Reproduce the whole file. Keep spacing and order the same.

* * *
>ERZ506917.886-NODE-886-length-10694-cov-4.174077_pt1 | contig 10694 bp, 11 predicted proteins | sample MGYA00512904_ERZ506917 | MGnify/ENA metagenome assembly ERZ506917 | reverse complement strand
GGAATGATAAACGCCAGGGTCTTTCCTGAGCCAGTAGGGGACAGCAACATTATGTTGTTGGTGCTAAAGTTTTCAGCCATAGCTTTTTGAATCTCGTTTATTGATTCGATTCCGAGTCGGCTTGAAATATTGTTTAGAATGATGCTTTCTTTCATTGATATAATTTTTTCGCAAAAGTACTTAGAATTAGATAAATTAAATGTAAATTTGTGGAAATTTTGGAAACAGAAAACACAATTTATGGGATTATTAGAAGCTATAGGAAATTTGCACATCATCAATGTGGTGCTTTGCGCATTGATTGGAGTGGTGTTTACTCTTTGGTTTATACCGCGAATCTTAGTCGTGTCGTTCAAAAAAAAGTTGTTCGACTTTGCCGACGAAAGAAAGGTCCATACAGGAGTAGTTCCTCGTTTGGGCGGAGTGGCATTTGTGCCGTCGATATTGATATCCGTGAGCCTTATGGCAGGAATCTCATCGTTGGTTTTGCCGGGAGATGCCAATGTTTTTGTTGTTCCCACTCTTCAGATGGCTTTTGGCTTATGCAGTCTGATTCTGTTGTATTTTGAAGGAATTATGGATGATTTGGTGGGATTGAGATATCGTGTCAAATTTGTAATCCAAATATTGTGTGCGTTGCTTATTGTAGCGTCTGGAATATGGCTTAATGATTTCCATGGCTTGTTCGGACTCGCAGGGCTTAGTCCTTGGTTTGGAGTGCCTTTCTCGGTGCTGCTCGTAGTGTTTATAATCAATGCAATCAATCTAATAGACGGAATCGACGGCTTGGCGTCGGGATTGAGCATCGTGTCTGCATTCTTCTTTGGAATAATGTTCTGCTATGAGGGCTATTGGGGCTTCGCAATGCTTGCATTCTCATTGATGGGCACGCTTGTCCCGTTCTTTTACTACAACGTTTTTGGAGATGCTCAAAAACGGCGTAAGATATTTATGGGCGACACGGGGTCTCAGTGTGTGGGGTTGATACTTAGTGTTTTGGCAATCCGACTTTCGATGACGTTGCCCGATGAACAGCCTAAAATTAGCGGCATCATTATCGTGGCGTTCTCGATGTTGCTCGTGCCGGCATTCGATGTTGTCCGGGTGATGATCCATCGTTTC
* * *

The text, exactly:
>ERZ506917.886-NODE-886-length-10694-cov-4.174077_pt1 | contig 10694 bp, 11 predicted proteins | sample MGYA00512904_ERZ506917 | MGnify/ENA metagenome assembly ERZ506917 | reverse complement strand
GGAATGATAAACGCCAGGGTCTTTCCTGAGCCAGTAGGGGACAGCAACATTATGTTGTTGGTGCTAAAGTTTTCAGCCATAGCTTTTTGAATCTCGTTTATTGATTCGATTCCGAGTCGGCTTGAAATATTGTTTAGAATGATGCTTTCTTTCATTGATATAATTTTTTCGCAAAAGTACTTAGAATTAGATAAATTAAATGTAAATTTGTGGAAATTTTGGAAACAGAAAACACAATTTATGGGATTATTAGAAGCTATAGGAAATTTGCACATCATCAATGTGGTGCTTTGCGCATTGATTGGAGTGGTGTTTACTCTTTGGTTTATACCGCGAATCTTAGTCGTGTCGTTCAAAAAAAAGTTGTTCGACTTTGCCGACGAAAGAAAGGTCCATACAGGAGTAGTTCCTCGTTTGGGCGGAGTGGCATTTGTGCCGTCGATATTGATATCCGTGAGCCTTATGGCAGGAATCTCATCGTTGGTTTTGCCGGGAGATGCCAATGTTTTTGTTGTTCCCACTCTTCAGATGGCTTTTGGCTTATGCAGTCTGATTCTGTTGTATTTTGAAGGAATTATGGATGATTTGGTGGGATTGAGATATCGTGTCAAATTTGTAATCCAAATATTGTGTGCGTTGCTTATTGTAGCGTCTGGAATATGGCTTAATGATTTCCATGGCTTGTTCGGACTCGCAGGGCTTAGTCCTTGGTTTGGAGTGCCTTTCTCGGTGCTGCTCGTAGTGTTTATAATCAATGCAATCAATCTAATAGACGGAATCGACGGCTTGGCGTCGGGATTGAGCATCGTGTCTGCATTCTTCTTTGGAATAATGTTCTGCTATGAGGGCTATTGGGGCTTCGCAATGCTTGCATTCTCATTGATGGGCACGCTTGTCCCGTTCTTTTACTACAACGTTTTTGGAGATGCTCAAAAACGGCGTAAGATATTTATGGGCGACACGGGGTCTCAGTGTGTGGGGTTGATACTTAGTGTTTTGGCAATCCGACTTTCGATGACGTTGCCCGATGAACAGCCTAAAATTAGCGGCATCATTATCGTGGCGTTCTCGATGTTGCTCGTGCCGGCATTCGATGTTGTCCGGGTGATGATCCATCGTTTC